103rd overall, Paul Didham (San Diego, Calif.)
106th overall, Patrick Shanahan (New Canaan, Conn.)
131st overall, Marshall McCann (Kemah, Texas)
142nd overall, Scott Rasmussen (Ft. Myers, Fla.)

Laser Radial (Women's One-Person Dinghy)

5th overall, Paige Railey (Clearwater, Fla.)
11th overall, Erika Reineke (Fort Lauderdale, Fla.)
33rd overall, Haddon Hughes (Houston, Texas)
54th overall, Christina Sakellaris (Milton, Mass.)
75th overall, Hanne Weaver (Gig Harbor, Wash.)
105th overall, Kelly Cole (Oklahoma City, Okla.)

Men's 470 (Men's Two-Person Dinghy)

7th overall, Stu McNay (Providence, R.I.) and Dave Hughes (Miami, Fla.)
46th overall, Wiley Rogers (Kemah, Texas) and Jack Parkin (Riverside, Conn.)

Women's 470 (Women's Two-Person Dinghy)

37th overall, Atlantic Brugman and Nora Brugman (Winthrop, Mass.)
38th overall, Nikki Barnes (St. Thomas, V.I.) and Lara Dallman-Weiss (Ham Lake, Minn.)

Nacra 17 (Mixed Two-Person Multihull):

22nd overall, Bora Gulari (Detroit, Mich.) and Helena Scutt (Kirkland, Wash.)
24th overall, Sarah Newberry (Biscayne Park, Fla.) and David Liebenberg (Livermore, Calif.)
38th overall, Ravi Parent (Bradenton, Fla.) and Caroline Atwood (Killingworth, Conn.)
45th overall, Riley Gibbs (Long Beach, Calif.) and Louisa Chafee (Warwick, R.I.)

49er (Men's Two-Person High Performance Skiff):

34th overall, Chris Rast (Holland, Mich.) and Trevor Burd (Marblehead, Mass.)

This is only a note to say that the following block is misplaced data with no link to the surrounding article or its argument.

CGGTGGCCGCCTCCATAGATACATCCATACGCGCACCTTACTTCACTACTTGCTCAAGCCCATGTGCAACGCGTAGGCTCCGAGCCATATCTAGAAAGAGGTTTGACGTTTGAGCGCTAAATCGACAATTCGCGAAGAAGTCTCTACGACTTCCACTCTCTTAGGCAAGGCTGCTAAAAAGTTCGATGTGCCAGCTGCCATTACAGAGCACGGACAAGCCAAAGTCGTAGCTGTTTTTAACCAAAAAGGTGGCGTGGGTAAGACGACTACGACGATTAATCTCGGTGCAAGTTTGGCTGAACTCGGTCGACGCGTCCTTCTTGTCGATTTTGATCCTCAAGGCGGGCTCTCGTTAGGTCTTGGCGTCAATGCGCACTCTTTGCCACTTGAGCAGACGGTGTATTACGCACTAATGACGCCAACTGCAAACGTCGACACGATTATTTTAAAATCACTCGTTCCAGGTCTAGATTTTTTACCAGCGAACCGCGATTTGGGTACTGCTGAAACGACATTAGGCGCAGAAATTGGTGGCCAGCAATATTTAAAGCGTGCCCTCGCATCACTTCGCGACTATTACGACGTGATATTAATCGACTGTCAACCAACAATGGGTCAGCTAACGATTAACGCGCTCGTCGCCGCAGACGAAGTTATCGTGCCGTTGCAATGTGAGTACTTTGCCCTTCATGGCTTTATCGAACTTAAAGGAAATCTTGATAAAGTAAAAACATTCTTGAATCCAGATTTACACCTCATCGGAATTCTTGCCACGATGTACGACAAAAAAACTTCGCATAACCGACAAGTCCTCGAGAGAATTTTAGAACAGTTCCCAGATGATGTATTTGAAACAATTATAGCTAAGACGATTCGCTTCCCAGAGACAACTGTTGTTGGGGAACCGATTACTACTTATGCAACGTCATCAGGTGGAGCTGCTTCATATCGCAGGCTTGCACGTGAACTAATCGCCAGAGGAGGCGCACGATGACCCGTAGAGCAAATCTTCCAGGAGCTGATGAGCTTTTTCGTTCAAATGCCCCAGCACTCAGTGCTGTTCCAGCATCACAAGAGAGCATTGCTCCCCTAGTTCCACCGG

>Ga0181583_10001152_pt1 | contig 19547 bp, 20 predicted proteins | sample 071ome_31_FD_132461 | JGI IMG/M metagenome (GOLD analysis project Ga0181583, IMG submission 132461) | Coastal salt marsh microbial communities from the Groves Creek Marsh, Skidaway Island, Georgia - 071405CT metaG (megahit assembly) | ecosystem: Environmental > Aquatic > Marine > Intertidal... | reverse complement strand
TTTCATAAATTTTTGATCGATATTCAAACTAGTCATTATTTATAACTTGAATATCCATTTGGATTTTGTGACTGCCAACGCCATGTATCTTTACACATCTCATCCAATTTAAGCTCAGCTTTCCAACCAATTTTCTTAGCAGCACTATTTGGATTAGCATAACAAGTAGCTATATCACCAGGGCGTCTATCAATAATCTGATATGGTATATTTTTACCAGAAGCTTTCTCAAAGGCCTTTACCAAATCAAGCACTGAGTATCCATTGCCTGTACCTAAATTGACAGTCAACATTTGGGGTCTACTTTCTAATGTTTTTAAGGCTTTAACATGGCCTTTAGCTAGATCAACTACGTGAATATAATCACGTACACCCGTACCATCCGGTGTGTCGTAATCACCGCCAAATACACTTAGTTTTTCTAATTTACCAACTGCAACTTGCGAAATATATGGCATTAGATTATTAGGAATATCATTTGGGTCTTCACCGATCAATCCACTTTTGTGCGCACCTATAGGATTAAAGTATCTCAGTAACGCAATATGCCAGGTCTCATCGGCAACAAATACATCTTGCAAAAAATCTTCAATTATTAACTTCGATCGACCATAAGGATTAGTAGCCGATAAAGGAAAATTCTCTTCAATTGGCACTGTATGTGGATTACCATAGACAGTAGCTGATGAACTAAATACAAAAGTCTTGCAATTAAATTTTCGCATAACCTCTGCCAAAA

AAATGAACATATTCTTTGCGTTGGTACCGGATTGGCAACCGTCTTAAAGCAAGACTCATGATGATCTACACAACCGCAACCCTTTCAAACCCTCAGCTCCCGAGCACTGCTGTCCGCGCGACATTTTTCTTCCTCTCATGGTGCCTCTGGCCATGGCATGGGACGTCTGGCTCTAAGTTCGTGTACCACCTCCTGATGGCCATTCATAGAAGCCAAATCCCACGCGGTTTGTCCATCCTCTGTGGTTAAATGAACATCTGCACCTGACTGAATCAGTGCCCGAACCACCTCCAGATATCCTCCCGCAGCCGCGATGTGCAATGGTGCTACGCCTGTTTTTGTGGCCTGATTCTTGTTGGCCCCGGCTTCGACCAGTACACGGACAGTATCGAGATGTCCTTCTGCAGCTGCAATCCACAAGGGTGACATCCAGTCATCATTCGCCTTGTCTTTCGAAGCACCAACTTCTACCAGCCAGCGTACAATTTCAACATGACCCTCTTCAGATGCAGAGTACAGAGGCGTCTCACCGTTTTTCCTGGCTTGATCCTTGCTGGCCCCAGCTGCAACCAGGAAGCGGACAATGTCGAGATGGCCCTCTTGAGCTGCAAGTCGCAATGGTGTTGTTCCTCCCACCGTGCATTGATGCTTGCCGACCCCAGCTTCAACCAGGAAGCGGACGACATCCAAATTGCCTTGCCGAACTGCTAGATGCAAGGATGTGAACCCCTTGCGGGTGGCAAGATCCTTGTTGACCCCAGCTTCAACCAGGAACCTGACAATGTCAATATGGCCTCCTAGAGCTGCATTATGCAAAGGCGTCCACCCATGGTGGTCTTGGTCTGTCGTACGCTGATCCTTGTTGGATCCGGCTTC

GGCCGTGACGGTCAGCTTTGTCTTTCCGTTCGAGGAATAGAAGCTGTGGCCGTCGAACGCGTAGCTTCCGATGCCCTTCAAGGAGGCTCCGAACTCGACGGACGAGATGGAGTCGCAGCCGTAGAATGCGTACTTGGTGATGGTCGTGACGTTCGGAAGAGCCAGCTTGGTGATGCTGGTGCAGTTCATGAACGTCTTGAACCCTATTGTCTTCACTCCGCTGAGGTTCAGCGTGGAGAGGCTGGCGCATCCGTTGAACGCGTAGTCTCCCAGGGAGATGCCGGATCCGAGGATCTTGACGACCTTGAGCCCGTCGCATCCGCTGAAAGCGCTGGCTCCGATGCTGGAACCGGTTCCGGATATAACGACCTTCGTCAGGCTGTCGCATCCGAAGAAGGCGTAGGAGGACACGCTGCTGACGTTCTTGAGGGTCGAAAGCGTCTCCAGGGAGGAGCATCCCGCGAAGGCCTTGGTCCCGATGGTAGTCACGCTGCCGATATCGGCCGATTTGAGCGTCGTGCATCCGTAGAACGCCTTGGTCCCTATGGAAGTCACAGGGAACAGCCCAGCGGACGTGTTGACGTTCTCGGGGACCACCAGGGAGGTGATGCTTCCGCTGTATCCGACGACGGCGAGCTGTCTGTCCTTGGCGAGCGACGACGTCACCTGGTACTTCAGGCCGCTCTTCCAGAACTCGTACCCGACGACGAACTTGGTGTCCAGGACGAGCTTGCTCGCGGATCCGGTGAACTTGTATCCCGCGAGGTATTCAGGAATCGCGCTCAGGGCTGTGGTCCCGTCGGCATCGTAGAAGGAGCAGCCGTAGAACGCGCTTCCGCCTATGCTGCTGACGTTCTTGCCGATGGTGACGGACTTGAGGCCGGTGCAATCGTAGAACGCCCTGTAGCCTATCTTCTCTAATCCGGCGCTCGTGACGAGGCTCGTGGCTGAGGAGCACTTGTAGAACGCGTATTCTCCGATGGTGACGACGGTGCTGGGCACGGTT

40th overall, Nevin Snow (San Diego, Calif.) and Mac Agnese (Fort Lauderdale, Fla.)
45th overall, Judge Ryan (San Diego, Calif.) and Hans Henken (Coronado, Calif.)
54th overall, Ian Barrows (St. Thomas, V.I.) and Mitchell Kiss (Holland, Mich.)
62nd overall, Andrew Mollerus (Larchmont, N.Y.) and Ian MacDiarmid (Delray Beach, Fla.)
67th overall, Harry Melges (Fontana, Wis.) and Finn Rowe (Lake Forest, Ill.)
74th overall, Brad Funk (Plantation, Fla.) and Sammy Hodges (Musella, Ga.)

49er FX (Women's Two-Person High Performance Skiff):

25th overall, Stephanie Roble (East Troy, Wis.) and Maggie Shea (Wilmette, Ill.)
53rd overall, Kate Shaner (Kirkland, Wash.) and Charlotte Mack (Palm City, Fla.)

Finn (Men's One-Person Heavyweight Dinghy)

12th overall, Caleb Paine (San Diego, Calif.)
31st overall, Luke Muller (Fort Pierce, Fla.)

Men's RS:X (Men's Windsurfer)

58th overall, Pedro Pascual (Miami, Fla.)
73rd overall, Geronimo Nores (Miami, Fla.)
79th overall, Carson Crain (Houston, Texas)

Women's RS:X (Women's Windsurfer)

48th overall, Farrah Hall (Annapolis, Md.)

Men's Formula Kite (Men's Hydrofoil Kiteboard):

16th overall, Evan Heffernan (Santa Barbara, Calif.)
22nd overall, Dane Wilson (Ojai, Calif.)
25th overall, Kai Calder (Delray Beach, Fla.)
32nd overall, Quinn Wilson (Ojai, Calif.)
42nd, Amil Kabil (Sunnyvale, Calif.)

Women's Formula Kite (Women's Hydrofoil Kiteboard):

1st overall, Daniela Moroz (Lafayette, Calif.)

www.ussailing.org/olympics